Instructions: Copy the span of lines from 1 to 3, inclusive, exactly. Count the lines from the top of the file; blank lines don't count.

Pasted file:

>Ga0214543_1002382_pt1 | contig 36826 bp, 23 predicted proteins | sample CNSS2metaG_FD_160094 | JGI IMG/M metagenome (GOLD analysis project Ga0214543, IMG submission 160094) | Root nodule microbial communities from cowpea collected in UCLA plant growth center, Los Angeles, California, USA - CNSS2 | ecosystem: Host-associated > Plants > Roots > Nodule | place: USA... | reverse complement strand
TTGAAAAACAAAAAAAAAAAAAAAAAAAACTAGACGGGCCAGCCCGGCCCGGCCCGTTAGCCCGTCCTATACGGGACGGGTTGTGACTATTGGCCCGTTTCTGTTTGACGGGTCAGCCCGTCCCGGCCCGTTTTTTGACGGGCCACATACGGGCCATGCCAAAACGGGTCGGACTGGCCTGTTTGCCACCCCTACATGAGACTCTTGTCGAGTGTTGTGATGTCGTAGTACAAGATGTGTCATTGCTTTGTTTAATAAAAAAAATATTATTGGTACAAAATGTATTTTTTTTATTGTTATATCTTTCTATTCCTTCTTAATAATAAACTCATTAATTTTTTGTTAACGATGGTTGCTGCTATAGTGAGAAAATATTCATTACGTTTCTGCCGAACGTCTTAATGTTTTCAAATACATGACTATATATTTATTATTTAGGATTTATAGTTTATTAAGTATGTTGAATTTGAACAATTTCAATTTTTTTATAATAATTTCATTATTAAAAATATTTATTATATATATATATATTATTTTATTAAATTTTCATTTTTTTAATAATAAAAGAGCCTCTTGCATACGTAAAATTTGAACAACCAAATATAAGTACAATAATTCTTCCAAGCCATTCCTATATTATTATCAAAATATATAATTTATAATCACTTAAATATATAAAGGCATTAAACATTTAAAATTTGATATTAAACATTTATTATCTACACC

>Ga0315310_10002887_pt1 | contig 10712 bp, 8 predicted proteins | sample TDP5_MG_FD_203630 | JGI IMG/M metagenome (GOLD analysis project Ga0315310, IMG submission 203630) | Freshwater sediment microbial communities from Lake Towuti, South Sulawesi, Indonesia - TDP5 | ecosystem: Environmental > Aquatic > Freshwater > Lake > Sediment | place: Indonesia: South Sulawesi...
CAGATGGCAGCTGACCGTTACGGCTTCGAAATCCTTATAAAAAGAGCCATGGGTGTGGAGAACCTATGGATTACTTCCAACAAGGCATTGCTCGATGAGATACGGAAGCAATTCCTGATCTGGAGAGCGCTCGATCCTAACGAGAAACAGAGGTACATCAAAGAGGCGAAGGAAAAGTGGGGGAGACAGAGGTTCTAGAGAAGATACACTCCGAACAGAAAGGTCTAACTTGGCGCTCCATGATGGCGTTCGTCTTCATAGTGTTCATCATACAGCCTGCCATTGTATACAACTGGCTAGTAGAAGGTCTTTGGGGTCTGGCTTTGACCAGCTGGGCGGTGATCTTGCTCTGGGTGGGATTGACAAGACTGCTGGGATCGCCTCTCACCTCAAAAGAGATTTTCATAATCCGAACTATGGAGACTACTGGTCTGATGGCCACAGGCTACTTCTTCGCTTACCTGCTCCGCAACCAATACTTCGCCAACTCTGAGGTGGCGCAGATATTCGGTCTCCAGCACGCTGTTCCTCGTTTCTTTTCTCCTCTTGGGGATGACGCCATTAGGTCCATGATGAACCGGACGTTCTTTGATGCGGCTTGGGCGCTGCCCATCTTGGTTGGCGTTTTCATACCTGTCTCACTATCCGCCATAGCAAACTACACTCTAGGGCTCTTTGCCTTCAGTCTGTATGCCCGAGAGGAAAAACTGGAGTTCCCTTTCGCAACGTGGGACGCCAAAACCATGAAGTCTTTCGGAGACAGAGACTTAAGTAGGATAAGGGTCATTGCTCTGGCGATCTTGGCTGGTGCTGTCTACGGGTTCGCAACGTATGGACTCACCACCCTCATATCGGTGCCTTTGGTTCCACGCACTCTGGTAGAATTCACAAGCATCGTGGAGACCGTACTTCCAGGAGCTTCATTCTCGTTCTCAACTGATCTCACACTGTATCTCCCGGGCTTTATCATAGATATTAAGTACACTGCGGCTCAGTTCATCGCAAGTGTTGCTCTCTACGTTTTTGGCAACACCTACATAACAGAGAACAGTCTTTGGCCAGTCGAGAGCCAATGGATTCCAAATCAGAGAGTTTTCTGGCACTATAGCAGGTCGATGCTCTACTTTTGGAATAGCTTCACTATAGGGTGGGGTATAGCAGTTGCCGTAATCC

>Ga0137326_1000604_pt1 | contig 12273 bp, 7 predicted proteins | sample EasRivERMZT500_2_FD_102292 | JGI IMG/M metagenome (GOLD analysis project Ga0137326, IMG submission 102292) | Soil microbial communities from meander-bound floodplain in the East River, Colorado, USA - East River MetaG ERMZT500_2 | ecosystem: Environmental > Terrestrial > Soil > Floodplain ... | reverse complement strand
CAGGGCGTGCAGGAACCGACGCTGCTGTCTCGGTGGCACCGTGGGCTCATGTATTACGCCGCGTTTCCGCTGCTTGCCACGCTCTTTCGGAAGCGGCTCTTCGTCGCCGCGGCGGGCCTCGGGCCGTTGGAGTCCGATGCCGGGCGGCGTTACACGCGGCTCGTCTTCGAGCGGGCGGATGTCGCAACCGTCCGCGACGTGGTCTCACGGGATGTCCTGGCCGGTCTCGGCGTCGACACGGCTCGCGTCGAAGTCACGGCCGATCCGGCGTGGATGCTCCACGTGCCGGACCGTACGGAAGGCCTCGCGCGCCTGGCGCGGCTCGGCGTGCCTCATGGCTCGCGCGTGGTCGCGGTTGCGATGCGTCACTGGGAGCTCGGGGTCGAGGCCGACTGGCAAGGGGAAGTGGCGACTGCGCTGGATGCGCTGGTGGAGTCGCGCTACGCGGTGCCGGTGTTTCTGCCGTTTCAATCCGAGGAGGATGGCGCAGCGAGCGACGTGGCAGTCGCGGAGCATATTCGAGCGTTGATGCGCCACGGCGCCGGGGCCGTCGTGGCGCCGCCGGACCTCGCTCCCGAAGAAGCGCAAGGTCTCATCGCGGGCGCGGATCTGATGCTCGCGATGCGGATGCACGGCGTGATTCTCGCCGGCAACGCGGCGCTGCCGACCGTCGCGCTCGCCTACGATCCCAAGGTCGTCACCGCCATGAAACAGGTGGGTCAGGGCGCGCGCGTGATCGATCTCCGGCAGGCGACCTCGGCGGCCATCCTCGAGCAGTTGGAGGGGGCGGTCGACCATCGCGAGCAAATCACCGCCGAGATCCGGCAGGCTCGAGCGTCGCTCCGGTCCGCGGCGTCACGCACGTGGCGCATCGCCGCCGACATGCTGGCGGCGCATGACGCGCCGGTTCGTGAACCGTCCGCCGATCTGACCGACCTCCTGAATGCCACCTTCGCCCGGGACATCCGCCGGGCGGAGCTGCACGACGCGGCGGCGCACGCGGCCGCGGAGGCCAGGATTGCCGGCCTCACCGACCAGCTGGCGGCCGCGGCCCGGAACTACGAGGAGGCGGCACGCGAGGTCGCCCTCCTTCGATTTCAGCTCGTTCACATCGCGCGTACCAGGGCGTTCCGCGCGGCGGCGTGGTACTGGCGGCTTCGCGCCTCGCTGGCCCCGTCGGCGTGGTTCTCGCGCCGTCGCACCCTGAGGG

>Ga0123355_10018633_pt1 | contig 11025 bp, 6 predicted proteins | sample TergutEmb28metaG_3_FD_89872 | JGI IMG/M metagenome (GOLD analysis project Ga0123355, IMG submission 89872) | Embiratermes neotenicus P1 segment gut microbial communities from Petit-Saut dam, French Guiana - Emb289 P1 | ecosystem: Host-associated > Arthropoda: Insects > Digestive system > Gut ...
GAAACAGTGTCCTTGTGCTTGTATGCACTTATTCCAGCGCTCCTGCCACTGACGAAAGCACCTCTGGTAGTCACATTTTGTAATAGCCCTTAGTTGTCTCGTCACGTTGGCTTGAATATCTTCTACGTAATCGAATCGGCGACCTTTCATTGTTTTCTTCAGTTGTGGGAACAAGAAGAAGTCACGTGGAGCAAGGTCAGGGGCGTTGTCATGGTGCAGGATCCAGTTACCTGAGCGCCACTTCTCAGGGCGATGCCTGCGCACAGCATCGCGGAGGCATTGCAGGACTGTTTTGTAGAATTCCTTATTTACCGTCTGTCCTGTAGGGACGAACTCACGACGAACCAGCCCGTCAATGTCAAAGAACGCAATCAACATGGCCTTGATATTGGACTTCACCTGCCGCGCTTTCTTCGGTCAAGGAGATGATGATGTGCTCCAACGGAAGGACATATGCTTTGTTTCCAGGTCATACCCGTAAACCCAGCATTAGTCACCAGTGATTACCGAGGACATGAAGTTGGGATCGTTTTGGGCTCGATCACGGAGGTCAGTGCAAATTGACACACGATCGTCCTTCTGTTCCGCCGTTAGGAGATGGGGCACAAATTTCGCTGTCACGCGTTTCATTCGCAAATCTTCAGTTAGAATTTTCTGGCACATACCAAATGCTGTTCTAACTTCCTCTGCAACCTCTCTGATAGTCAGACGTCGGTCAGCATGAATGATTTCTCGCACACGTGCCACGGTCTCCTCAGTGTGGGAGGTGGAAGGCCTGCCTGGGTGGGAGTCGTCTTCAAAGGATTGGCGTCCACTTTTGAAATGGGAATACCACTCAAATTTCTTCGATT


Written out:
>Ga0214543_1002382_pt1 | contig 36826 bp, 23 predicted proteins | sample CNSS2metaG_FD_160094 | JGI IMG/M metagenome (GOLD analysis project Ga0214543, IMG submission 160094) | Root nodule microbial communities from cowpea collected in UCLA plant growth center, Los Angeles, California, USA - CNSS2 | ecosystem: Host-associated > Plants > Roots > Nodule | place: USA... | reverse complement strand
TTGAAAAACAAAAAAAAAAAAAAAAAAAACTAGACGGGCCAGCCCGGCCCGGCCCGTTAGCCCGTCCTATACGGGACGGGTTGTGACTATTGGCCCGTTTCTGTTTGACGGGTCAGCCCGTCCCGGCCCGTTTTTTGACGGGCCACATACGGGCCATGCCAAAACGGGTCGGACTGGCCTGTTTGCCACCCCTACATGAGACTCTTGTCGAGTGTTGTGATGTCGTAGTACAAGATGTGTCATTGCTTTGTTTAATAAAAAAAATATTATTGGTACAAAATGTATTTTTTTTATTGTTATATCTTTCTATTCCTTCTTAATAATAAACTCATTAATTTTTTGTTAACGATGGTTGCTGCTATAGTGAGAAAATATTCATTACGTTTCTGCCGAACGTCTTAATGTTTTCAAATACATGACTATATATTTATTATTTAGGATTTATAGTTTATTAAGTATGTTGAATTTGAACAATTTCAATTTTTTTATAATAATTTCATTATTAAAAATATTTATTATATATATATATATTATTTTATTAAATTTTCATTTTTTTAATAATAAAAGAGCCTCTTGCATACGTAAAATTTGAACAACCAAATATAAGTACAATAATTCTTCCAAGCCATTCCTATATTATTATCAAAATATATAATTTATAATCACTTAAATATATAAAGGCATTAAACATTTAAAATTTGATATTAAACATTTATTATCTACACC

>Ga0315310_10002887_pt1 | contig 10712 bp, 8 predicted proteins | sample TDP5_MG_FD_203630 | JGI IMG/M metagenome (GOLD analysis project Ga0315310, IMG submission 203630) | Freshwater sediment microbial communities from Lake Towuti, South Sulawesi, Indonesia - TDP5 | ecosystem: Environmental > Aquatic > Freshwater > Lake > Sediment | place: Indonesia: South Sulawesi...